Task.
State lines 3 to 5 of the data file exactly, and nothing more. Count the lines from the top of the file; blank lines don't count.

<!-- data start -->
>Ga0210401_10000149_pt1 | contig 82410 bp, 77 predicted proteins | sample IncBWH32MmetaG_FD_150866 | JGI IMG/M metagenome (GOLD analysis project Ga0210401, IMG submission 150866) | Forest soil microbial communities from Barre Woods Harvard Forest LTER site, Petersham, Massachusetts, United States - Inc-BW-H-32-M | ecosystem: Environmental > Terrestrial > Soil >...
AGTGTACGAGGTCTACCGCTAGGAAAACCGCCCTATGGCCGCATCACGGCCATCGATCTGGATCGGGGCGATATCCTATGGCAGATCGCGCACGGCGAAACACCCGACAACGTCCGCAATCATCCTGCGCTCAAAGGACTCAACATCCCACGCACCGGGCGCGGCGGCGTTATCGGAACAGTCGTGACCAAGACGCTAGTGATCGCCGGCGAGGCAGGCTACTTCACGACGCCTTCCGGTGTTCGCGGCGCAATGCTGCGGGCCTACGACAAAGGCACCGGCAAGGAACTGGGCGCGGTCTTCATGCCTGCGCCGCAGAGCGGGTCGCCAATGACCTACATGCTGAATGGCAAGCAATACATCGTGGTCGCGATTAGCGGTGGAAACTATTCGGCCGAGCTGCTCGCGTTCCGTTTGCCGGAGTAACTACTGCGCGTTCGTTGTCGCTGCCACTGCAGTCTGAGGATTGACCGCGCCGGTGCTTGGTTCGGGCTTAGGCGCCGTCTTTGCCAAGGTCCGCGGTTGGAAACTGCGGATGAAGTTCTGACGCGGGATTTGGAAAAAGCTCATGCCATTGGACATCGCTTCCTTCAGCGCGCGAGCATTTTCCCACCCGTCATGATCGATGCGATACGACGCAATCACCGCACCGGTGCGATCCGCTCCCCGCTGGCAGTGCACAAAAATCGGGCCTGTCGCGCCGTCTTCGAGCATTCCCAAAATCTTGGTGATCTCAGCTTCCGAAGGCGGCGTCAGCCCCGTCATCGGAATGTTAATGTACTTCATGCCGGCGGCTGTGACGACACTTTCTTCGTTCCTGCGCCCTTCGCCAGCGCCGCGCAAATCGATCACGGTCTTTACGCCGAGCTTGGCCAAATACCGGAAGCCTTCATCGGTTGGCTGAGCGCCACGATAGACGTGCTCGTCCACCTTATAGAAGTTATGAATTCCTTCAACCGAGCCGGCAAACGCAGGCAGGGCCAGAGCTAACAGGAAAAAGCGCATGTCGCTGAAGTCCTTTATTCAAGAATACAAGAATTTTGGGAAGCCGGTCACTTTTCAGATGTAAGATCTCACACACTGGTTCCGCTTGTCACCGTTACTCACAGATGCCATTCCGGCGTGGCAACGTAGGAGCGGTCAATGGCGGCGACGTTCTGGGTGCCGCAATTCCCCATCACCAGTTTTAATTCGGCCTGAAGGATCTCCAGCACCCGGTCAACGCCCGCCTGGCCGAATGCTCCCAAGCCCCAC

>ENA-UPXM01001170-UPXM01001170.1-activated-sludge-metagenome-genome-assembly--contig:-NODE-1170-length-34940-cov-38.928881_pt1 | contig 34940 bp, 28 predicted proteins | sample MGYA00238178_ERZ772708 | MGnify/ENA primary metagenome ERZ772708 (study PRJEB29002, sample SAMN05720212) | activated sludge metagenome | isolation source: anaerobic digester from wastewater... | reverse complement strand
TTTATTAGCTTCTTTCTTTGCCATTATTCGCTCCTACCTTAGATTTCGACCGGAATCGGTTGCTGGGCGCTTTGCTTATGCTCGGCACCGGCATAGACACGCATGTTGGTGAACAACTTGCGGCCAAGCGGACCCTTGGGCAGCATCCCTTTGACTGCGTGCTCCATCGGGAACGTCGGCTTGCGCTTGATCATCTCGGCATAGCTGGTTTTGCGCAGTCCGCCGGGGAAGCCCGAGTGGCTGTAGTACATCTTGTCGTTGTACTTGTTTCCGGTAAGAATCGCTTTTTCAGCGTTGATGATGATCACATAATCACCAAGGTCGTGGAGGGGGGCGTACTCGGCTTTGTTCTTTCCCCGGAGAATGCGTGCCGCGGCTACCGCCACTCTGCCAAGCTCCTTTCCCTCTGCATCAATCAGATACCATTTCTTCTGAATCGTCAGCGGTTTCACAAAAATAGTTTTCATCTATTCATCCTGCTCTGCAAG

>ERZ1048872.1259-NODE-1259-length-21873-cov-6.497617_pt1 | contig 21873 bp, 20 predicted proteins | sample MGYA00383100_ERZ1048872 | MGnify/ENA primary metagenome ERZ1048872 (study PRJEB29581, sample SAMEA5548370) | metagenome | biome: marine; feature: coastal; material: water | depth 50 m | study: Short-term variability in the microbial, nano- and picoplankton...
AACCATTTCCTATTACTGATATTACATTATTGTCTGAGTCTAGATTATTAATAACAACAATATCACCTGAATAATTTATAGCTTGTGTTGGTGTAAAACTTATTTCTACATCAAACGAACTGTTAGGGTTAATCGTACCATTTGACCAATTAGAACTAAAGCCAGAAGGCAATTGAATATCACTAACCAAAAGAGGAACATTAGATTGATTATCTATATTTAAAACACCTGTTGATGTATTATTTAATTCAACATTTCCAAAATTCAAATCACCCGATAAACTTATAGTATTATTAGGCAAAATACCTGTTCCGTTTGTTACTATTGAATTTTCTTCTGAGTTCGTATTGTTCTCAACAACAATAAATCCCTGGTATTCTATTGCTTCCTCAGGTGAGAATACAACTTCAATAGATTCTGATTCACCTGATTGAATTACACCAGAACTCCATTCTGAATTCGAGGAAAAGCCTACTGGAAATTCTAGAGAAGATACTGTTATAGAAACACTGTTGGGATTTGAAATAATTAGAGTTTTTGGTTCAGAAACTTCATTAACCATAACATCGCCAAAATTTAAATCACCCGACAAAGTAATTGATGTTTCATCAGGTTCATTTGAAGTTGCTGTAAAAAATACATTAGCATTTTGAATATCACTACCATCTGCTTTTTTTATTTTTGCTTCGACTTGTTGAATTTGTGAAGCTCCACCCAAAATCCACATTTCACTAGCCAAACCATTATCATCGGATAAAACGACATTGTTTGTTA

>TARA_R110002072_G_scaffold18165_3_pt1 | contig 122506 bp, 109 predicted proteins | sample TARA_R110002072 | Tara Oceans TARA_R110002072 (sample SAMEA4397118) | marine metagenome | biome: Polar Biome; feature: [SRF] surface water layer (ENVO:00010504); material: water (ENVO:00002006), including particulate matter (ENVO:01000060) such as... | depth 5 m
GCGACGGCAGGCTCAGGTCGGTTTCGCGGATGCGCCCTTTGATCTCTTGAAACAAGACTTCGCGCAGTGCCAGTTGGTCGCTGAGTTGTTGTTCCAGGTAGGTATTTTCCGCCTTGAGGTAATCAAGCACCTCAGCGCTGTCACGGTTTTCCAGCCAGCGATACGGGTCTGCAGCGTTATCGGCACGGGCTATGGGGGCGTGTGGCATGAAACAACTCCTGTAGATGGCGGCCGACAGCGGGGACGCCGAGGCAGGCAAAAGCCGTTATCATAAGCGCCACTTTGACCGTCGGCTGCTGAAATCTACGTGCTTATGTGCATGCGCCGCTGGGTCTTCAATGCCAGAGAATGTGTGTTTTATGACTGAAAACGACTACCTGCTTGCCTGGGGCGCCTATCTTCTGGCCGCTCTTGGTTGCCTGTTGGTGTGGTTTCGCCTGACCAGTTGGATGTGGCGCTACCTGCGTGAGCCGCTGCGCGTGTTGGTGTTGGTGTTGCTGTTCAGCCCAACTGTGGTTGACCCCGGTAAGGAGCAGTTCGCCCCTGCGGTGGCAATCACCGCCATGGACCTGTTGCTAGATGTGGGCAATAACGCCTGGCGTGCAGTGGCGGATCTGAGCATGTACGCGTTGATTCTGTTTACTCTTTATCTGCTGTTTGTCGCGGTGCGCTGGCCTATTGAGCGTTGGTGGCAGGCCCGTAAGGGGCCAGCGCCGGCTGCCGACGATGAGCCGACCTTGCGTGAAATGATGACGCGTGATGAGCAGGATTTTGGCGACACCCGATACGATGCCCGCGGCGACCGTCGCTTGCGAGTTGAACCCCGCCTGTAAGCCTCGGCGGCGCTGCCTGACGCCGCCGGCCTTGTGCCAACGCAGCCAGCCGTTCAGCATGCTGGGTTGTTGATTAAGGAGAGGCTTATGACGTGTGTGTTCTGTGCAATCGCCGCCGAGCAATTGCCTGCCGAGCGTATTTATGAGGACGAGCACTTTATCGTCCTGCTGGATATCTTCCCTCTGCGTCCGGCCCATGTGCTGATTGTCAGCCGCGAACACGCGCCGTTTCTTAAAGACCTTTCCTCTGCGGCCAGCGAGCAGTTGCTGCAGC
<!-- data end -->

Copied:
>ENA-UPXM01001170-UPXM01001170.1-activated-sludge-metagenome-genome-assembly--contig:-NODE-1170-length-34940-cov-38.928881_pt1 | contig 34940 bp, 28 predicted proteins | sample MGYA00238178_ERZ772708 | MGnify/ENA primary metagenome ERZ772708 (study PRJEB29002, sample SAMN05720212) | activated sludge metagenome | isolation source: anaerobic digester from wastewater... | reverse complement strand
TTTATTAGCTTCTTTCTTTGCCATTATTCGCTCCTACCTTAGATTTCGACCGGAATCGGTTGCTGGGCGCTTTGCTTATGCTCGGCACCGGCATAGACACGCATGTTGGTGAACAACTTGCGGCCAAGCGGACCCTTGGGCAGCATCCCTTTGACTGCGTGCTCCATCGGGAACGTCGGCTTGCGCTTGATCATCTCGGCATAGCTGGTTTTGCGCAGTCCGCCGGGGAAGCCCGAGTGGCTGTAGTACATCTTGTCGTTGTACTTGTTTCCGGTAAGAATCGCTTTTTCAGCGTTGATGATGATCACATAATCACCAAGGTCGTGGAGGGGGGCGTACTCGGCTTTGTTCTTTCCCCGGAGAATGCGTGCCGCGGCTACCGCCACTCTGCCAAGCTCCTTTCCCTCTGCATCAATCAGATACCATTTCTTCTGAATCGTCAGCGGTTTCACAAAAATAGTTTTCATCTATTCATCCTGCTCTGCAAG

>ERZ1048872.1259-NODE-1259-length-21873-cov-6.497617_pt1 | contig 21873 bp, 20 predicted proteins | sample MGYA00383100_ERZ1048872 | MGnify/ENA primary metagenome ERZ1048872 (study PRJEB29581, sample SAMEA5548370) | metagenome | biome: marine; feature: coastal; material: water | depth 50 m | study: Short-term variability in the microbial, nano- and picoplankton...